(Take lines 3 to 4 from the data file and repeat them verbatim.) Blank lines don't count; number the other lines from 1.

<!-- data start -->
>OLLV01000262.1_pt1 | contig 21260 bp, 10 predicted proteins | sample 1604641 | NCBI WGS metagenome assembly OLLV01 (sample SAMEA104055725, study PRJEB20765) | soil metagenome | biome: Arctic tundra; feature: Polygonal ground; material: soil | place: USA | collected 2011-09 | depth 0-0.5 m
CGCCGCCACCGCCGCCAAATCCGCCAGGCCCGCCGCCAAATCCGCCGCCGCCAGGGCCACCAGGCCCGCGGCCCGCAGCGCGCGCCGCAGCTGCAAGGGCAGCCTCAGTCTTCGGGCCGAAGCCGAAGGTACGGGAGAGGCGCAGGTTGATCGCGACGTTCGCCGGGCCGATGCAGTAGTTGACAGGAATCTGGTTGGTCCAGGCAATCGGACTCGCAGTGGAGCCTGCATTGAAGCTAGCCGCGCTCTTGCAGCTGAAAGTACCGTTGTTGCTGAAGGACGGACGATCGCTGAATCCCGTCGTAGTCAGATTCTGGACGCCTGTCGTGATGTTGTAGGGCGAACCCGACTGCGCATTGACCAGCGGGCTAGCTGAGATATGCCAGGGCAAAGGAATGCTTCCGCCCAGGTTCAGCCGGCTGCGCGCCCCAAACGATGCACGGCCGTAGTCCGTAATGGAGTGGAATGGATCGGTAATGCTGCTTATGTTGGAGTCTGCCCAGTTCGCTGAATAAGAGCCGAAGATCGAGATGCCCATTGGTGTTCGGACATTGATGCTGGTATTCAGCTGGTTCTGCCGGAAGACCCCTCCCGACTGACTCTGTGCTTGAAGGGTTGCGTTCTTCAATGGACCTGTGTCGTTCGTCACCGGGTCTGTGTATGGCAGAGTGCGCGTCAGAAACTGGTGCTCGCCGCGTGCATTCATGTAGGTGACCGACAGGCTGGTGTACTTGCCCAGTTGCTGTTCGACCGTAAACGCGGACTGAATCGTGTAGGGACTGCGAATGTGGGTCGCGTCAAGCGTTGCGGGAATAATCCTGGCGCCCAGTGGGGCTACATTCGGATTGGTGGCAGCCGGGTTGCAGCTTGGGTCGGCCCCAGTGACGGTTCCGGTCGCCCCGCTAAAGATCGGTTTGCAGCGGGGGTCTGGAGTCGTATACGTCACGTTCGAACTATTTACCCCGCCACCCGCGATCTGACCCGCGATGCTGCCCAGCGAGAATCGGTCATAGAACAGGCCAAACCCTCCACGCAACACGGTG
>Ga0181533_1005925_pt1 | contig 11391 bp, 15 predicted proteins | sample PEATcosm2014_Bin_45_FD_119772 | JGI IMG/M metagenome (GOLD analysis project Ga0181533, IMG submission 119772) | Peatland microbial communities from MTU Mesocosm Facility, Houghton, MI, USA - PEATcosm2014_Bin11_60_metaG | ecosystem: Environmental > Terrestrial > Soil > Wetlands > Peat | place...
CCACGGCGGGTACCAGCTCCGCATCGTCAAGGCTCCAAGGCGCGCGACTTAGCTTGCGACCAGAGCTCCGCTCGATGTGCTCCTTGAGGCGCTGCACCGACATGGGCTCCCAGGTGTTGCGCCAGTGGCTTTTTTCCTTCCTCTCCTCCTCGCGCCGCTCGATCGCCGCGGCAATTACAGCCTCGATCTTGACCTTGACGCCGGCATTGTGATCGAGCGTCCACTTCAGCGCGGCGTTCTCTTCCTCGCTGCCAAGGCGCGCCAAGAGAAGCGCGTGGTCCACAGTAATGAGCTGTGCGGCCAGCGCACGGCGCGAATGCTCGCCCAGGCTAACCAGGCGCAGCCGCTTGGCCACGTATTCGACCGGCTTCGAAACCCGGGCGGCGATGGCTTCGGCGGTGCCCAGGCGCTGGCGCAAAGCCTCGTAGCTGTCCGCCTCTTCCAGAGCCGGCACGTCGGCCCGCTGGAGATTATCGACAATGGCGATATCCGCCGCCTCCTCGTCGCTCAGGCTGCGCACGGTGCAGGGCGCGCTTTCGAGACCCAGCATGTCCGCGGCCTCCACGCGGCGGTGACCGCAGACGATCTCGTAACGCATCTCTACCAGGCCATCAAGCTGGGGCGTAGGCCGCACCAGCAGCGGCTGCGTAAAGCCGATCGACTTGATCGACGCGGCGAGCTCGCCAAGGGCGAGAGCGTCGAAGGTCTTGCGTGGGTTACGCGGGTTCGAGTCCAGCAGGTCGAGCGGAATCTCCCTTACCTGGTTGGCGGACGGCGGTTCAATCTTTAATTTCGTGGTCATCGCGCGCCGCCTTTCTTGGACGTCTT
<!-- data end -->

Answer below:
>Ga0181533_1005925_pt1 | contig 11391 bp, 15 predicted proteins | sample PEATcosm2014_Bin_45_FD_119772 | JGI IMG/M metagenome (GOLD analysis project Ga0181533, IMG submission 119772) | Peatland microbial communities from MTU Mesocosm Facility, Houghton, MI, USA - PEATcosm2014_Bin11_60_metaG | ecosystem: Environmental > Terrestrial > Soil > Wetlands > Peat | place...
CCACGGCGGGTACCAGCTCCGCATCGTCAAGGCTCCAAGGCGCGCGACTTAGCTTGCGACCAGAGCTCCGCTCGATGTGCTCCTTGAGGCGCTGCACCGACATGGGCTCCCAGGTGTTGCGCCAGTGGCTTTTTTCCTTCCTCTCCTCCTCGCGCCGCTCGATCGCCGCGGCAATTACAGCCTCGATCTTGACCTTGACGCCGGCATTGTGATCGAGCGTCCACTTCAGCGCGGCGTTCTCTTCCTCGCTGCCAAGGCGCGCCAAGAGAAGCGCGTGGTCCACAGTAATGAGCTGTGCGGCCAGCGCACGGCGCGAATGCTCGCCCAGGCTAACCAGGCGCAGCCGCTTGGCCACGTATTCGACCGGCTTCGAAACCCGGGCGGCGATGGCTTCGGCGGTGCCCAGGCGCTGGCGCAAAGCCTCGTAGCTGTCCGCCTCTTCCAGAGCCGGCACGTCGGCCCGCTGGAGATTATCGACAATGGCGATATCCGCCGCCTCCTCGTCGCTCAGGCTGCGCACGGTGCAGGGCGCGCTTTCGAGACCCAGCATGTCCGCGGCCTCCACGCGGCGGTGACCGCAGACGATCTCGTAACGCATCTCTACCAGGCCATCAAGCTGGGGCGTAGGCCGCACCAGCAGCGGCTGCGTAAAGCCGATCGACTTGATCGACGCGGCGAGCTCGCCAAGGGCGAGAGCGTCGAAGGTCTTGCGTGGGTTACGCGGGTTCGAGTCCAGCAGGTCGAGCGGAATCTCCCTTACCTGGTTGGCGGACGGCGGTTCAATCTTTAATTTCGTGGTCATCGCGCGCCGCCTTTCTTGGACGTCTT